Bitcoin, Peers Slammed On South Korean Tax Fears

bitcoin fire

And the wild ride, of course, continues.

Bitcoin, the marquee name and poster child for cryptocurrencies, had a rough go of it on Monday (Jan. 22), hitting $10,500 — down from $11,700 — to begin the week.

The financial publication Barron’s reported that regulations — new ones, rumored to be in the offing — were the impetus that sent the price skidding. And this time around, as has been seen earlier in the month, South Korea was in focus.

The rumors were enough to send several dozen brethren down in crypto-land, as Barron’s noted that the top 60 coins — ranked by market cap — slipped in tandem with bitcoin.

As for the rumors (confirmed through a government announcement), in South Korea, several exchanges might be on the hook to pay taxes of as much as 24 percent on earnings from 2017. Another concern: data — as in transaction data — which might need to be shared. If Korean market falls, so might bitcoin, as it’s one of the largest in the world.

In an interview with Barron’s, Arthur Hayes, who serves as chief executive officer of BitMEX, a trading platform, said that Korea gets attention due to the volume of activity within the crypto realm that stems from South Korea.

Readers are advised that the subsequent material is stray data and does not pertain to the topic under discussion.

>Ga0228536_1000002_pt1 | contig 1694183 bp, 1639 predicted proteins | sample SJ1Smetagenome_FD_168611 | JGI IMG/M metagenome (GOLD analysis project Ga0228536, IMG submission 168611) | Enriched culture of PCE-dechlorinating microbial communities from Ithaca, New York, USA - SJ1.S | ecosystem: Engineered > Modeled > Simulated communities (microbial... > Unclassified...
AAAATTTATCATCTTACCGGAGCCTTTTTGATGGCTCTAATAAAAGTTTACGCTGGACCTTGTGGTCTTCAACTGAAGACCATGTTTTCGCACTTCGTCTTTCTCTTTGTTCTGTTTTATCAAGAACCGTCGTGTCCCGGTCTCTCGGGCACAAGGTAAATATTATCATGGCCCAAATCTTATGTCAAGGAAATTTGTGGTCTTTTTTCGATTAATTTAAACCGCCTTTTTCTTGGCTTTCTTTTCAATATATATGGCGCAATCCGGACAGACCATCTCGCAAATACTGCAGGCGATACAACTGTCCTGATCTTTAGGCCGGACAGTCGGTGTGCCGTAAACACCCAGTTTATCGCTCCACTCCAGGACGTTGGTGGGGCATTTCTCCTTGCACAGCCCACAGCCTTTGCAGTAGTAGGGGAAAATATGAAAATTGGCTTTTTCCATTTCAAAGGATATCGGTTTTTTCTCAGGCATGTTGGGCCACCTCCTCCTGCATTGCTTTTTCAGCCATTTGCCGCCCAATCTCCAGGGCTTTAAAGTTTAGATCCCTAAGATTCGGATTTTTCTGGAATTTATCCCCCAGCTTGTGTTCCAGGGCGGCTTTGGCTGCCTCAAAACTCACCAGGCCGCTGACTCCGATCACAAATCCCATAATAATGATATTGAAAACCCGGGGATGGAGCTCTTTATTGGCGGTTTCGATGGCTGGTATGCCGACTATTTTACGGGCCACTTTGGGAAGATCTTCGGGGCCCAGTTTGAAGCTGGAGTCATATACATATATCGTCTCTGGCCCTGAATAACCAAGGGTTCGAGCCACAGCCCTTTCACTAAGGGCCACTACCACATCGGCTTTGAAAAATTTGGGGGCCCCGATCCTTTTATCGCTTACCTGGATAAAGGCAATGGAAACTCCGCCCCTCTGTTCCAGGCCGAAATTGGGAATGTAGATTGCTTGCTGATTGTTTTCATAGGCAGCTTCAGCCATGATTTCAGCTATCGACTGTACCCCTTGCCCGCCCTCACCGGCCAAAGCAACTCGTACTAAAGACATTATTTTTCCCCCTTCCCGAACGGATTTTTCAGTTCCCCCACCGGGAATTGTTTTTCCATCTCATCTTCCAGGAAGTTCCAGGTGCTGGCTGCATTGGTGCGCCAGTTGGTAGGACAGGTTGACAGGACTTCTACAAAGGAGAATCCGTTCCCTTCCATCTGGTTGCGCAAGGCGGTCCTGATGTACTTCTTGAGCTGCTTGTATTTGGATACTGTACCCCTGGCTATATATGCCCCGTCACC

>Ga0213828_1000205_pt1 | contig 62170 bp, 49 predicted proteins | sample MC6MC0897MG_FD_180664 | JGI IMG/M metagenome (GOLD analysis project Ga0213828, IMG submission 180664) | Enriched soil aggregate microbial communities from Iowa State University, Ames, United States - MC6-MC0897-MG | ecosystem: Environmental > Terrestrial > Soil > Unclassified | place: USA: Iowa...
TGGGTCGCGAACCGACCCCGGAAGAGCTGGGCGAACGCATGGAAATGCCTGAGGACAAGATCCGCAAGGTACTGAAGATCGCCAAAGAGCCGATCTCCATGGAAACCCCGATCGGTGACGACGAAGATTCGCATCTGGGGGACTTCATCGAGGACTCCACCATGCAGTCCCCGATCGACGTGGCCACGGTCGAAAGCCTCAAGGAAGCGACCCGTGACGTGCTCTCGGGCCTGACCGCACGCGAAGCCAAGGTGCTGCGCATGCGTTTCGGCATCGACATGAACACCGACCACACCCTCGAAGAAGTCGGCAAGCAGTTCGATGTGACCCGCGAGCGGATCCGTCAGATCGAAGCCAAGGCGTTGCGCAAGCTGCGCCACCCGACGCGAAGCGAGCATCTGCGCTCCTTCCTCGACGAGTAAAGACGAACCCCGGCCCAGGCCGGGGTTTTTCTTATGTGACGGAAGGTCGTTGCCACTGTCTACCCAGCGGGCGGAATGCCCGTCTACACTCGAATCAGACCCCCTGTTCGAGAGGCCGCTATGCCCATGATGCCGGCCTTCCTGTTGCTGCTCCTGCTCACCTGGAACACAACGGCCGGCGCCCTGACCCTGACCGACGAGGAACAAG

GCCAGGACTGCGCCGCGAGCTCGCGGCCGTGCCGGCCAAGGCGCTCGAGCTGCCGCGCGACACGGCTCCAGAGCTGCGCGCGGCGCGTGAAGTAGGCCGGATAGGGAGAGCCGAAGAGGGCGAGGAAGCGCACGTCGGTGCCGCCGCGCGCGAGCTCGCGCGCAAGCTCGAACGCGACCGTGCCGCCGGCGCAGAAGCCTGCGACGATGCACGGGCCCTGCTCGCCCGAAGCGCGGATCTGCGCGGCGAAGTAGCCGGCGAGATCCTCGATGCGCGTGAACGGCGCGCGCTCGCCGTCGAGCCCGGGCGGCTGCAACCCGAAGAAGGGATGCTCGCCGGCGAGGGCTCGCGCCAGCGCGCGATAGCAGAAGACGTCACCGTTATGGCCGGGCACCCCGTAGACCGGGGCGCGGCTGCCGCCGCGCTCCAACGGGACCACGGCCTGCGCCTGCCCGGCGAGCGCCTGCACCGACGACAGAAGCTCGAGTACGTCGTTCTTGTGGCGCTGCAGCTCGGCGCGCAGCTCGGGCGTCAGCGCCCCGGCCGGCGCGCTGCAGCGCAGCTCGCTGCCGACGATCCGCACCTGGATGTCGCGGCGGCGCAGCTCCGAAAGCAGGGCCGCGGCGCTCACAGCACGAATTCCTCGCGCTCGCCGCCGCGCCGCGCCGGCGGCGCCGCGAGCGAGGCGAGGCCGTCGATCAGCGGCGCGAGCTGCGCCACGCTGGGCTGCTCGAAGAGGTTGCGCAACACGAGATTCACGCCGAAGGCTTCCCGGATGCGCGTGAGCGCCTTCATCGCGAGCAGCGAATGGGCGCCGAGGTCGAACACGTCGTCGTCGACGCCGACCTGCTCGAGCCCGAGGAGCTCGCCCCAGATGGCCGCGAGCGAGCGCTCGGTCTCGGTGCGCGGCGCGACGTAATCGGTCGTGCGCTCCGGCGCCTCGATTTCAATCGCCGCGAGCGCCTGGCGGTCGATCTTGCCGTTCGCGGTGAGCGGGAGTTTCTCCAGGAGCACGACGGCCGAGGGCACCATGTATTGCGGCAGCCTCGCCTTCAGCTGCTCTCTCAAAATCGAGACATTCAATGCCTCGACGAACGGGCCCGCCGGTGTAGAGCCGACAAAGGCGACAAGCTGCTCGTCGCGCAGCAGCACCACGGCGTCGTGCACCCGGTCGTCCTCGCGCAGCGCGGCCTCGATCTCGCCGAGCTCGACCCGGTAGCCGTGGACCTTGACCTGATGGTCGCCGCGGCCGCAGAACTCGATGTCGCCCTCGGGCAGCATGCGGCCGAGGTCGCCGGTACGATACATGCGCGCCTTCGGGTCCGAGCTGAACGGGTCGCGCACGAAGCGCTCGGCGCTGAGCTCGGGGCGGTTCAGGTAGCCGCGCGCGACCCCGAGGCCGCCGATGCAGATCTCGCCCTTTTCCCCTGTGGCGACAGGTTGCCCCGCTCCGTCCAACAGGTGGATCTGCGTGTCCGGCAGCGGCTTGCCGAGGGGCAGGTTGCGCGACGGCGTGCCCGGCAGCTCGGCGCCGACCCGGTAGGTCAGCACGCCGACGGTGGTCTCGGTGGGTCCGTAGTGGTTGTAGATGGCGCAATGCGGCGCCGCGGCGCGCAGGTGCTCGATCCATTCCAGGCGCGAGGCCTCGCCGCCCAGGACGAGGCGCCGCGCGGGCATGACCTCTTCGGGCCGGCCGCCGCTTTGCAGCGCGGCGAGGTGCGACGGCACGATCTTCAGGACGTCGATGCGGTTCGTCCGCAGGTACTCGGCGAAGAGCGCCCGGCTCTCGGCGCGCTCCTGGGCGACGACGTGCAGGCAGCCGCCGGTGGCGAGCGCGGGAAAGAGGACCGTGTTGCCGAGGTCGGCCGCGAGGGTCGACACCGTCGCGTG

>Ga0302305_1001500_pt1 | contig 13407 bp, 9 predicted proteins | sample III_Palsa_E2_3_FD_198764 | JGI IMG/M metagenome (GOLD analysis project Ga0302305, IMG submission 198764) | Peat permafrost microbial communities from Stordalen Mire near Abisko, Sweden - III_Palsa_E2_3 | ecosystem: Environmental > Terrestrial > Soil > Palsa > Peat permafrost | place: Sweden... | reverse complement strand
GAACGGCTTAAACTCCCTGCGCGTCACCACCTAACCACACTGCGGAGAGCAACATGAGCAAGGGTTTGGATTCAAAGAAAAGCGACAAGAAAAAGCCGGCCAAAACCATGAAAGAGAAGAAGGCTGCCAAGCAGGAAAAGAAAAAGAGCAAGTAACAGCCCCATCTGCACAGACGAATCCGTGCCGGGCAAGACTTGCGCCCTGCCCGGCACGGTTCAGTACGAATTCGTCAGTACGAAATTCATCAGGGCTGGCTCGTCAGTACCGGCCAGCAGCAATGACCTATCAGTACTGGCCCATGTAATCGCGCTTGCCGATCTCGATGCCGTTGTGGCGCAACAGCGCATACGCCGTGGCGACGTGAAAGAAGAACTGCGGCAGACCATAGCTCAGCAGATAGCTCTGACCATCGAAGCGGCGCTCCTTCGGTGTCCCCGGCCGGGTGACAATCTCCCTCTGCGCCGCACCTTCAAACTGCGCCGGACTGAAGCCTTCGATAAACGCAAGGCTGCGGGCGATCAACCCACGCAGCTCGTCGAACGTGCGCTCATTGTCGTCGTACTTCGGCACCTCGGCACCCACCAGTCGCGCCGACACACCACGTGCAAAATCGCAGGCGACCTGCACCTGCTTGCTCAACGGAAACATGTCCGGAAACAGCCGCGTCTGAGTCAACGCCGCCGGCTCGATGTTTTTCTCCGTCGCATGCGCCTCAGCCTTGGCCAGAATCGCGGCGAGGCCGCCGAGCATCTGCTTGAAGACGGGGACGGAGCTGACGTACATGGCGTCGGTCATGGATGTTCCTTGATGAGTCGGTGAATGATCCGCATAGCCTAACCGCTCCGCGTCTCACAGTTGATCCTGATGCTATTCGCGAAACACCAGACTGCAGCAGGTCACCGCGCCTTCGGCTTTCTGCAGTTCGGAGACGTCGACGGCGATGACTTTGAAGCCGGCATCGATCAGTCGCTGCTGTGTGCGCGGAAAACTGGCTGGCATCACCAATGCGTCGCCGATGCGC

“The infighting amongst different branches of the Korean government with respect to how bitcoin should be regulated, played out in the international media, spooked many traders,” he wrote to Barron’s. “‘Korean punters drive the market’ is the narrative that speculators globally have latched onto. When that is challenged, they dump their holdings or go short.”

Separately, ZDNet reported that South Korea will ban foreigners and minors from trading cryptocurrencies or creating bank accounts for them within the country. The tax announcement comes on the heels of emergency meetings by finance ministers.



The September 2020 Leveraging The Digital Banking Shift Study, PYMNTS examines consumers’ growing use of online and mobile tools to open and manage accounts as well as the factors that are paramount in building and maintaining trust in the current economic environment. The report is based on a survey of nearly 2,200 account-holding U.S. consumers.